Sedimentary facies and Holocene progradation rates of the Changjiang (Yangtze) delta, China

K. Hori et al., Sedimentary facies and Holocene progradation rates of the Changjiang (Yangtze) delta, China, GEOMORPHOLO, 41(2-3), 2001, pp. 233-248
Citations number
Categorie Soggetti
Earth Sciences
Journal title
ISSN journal
0169-555X → ACNP
Year of publication
233 - 248
SICI code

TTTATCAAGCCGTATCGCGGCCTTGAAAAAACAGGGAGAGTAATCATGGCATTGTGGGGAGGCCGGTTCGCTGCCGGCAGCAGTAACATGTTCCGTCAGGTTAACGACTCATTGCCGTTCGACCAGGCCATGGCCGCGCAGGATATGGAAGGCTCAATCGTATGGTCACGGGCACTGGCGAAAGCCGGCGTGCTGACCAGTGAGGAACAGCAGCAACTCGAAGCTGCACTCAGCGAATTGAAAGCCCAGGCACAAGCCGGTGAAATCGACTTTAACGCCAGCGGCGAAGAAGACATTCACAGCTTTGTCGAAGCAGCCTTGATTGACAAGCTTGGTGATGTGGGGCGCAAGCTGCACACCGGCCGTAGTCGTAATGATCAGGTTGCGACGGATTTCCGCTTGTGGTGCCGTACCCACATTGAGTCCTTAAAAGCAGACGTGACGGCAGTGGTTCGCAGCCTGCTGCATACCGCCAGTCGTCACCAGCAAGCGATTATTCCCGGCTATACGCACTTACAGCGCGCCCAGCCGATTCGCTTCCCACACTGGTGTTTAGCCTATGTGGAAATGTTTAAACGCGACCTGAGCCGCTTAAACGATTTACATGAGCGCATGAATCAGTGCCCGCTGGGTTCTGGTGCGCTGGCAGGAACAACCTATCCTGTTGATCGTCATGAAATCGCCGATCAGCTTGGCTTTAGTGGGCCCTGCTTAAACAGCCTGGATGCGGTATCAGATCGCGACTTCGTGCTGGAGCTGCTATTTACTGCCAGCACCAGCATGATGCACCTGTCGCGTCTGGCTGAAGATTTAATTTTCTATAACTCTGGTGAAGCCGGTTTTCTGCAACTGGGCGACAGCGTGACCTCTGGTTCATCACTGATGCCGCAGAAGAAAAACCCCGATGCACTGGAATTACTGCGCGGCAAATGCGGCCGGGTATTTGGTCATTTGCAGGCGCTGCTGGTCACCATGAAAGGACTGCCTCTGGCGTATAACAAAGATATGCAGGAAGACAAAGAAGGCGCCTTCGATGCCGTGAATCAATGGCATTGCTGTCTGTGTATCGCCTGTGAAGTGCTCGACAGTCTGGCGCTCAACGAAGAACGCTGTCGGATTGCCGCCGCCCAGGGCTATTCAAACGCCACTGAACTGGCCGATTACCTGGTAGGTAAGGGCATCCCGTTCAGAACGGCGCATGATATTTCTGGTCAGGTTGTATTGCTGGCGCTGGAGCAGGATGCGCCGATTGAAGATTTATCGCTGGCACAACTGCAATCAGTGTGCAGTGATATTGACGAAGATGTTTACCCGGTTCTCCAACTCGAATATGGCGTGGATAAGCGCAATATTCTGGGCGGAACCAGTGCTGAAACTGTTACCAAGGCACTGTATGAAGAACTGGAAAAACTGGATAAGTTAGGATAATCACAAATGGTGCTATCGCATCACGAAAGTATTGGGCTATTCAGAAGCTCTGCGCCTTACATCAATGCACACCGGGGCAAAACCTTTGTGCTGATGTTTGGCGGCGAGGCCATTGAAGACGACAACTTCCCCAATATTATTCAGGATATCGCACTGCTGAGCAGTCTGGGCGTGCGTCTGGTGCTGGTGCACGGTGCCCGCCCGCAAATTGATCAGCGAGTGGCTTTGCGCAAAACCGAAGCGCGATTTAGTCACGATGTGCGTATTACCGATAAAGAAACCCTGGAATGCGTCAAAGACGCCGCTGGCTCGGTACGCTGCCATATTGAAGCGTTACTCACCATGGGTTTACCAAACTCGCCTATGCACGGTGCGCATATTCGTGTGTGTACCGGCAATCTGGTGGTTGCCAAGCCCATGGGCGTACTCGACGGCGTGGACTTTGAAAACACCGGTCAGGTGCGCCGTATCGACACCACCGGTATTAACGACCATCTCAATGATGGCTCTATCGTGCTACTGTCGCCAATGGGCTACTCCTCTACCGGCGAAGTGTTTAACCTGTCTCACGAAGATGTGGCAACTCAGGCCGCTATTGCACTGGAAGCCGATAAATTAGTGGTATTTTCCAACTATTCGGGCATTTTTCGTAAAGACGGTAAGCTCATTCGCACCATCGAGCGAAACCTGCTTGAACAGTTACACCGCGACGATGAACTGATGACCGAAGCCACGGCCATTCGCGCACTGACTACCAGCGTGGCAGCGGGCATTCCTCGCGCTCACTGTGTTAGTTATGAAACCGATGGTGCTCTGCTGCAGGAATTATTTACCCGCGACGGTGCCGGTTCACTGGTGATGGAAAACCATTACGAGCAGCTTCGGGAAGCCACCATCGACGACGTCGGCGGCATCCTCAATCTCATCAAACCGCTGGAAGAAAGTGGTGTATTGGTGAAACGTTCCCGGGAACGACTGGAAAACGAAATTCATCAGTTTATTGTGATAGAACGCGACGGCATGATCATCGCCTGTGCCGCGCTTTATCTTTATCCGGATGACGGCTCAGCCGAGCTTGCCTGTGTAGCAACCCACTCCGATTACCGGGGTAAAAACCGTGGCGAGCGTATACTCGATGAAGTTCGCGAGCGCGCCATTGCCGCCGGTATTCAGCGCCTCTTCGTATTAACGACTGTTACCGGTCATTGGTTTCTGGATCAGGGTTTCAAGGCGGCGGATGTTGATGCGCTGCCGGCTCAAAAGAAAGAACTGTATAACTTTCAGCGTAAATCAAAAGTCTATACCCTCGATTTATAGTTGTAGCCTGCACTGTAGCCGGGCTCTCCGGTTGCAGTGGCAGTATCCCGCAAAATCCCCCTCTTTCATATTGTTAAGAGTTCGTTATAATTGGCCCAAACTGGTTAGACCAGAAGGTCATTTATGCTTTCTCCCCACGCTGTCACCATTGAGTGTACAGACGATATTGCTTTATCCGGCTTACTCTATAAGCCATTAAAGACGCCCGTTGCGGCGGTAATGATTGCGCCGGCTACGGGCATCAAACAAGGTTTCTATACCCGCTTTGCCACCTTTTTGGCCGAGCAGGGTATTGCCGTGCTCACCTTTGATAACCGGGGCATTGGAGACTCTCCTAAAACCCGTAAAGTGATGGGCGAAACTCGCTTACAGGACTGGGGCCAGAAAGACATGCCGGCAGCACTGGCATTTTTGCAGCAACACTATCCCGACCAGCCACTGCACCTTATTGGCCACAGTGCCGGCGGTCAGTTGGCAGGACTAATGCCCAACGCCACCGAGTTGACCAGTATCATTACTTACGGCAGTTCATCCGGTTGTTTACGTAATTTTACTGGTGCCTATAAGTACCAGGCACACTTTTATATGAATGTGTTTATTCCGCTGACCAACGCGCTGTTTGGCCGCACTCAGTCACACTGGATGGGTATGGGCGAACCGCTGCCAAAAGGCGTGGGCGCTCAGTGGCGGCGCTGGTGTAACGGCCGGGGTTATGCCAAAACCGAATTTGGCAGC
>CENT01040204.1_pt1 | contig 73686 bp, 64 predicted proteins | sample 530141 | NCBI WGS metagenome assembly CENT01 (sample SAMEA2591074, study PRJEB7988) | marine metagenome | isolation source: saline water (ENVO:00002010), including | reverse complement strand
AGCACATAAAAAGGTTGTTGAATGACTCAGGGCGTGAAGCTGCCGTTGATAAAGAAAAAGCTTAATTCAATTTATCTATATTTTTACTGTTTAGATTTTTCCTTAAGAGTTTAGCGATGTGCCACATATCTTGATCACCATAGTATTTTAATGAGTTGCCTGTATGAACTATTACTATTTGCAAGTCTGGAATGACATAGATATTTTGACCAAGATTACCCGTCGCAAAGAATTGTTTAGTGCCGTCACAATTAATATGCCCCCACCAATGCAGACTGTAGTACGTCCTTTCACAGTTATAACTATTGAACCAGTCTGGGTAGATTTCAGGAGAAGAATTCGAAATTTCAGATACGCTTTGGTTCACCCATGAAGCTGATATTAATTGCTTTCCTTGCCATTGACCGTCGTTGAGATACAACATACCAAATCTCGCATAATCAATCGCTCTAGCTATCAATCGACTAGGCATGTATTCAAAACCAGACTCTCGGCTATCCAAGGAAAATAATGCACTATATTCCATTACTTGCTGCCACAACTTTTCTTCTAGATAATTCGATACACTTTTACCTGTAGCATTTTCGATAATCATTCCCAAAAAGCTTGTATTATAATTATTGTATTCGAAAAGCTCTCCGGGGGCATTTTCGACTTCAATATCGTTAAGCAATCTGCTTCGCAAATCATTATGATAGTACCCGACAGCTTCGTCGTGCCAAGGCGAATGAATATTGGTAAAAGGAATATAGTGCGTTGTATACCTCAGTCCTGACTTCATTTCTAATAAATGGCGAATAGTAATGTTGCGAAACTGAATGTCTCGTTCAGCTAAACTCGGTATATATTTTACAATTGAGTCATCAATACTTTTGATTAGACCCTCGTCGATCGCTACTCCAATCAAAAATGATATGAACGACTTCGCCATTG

The Changjiang (Yangtze) River, one of the largest rivers in the world, has formed a broad tide-dominated delta at its mouth during the Holocene sea-l evel highstand. Three boreholes (CM97, JS98, and HQ98) were obtained from t he Changjiang delta plain in 1997-1998 to clarify the characteristics of ti de-dominated delta sediments and architecture. Based on sediment compositio n and texture, and faunal content, core sediments were divided into six dep ositional units. In ascending order, they were interpreted as tidal sand ri dge, prodelta, delta-front, subtidal to lower intertidal flat, upper intert idal flat, and surface soil deposits. The deltaic sequence from the prodelt a deposits to the delta front deposits showed an upward-coarsening successi on, overlain by an upward-fining succession from the uppermost part of the delta front deposits to the surface soil. Thinly interlaminated to thinly i nterbedded sand and mud (sand-mud couplets), and bidirectional cross lamina tions in these deposits show that tide is the key factor affecting the form ation of Changjiang deltaic facies. Sediment facies and their succession co mbined with AMS C-14 dating revealed that isochron lines cross unit boundar ies clearly, and delta progradation has occurred since about 6000 to 7000 y ears BP, when the rising sea level neared or reached its present position. The average progradation rate of the delta front was approximately 50 km/ky ear over the last 5000 years. The progradation rate, however, increased abr uptly ca. 2000 years BP, going from 38 to 80 km/kyear. The possible causes for this active progradation could have been an increase in sediment produc tion in the drainage basin due to widespread human interference and/or decr ease in deposition in the middle reaches related to the channel stability c aused by human activity and climatic cooling after the mid-Holocene. (C) 20 01 Elsevier Science B.V. All rights reserved.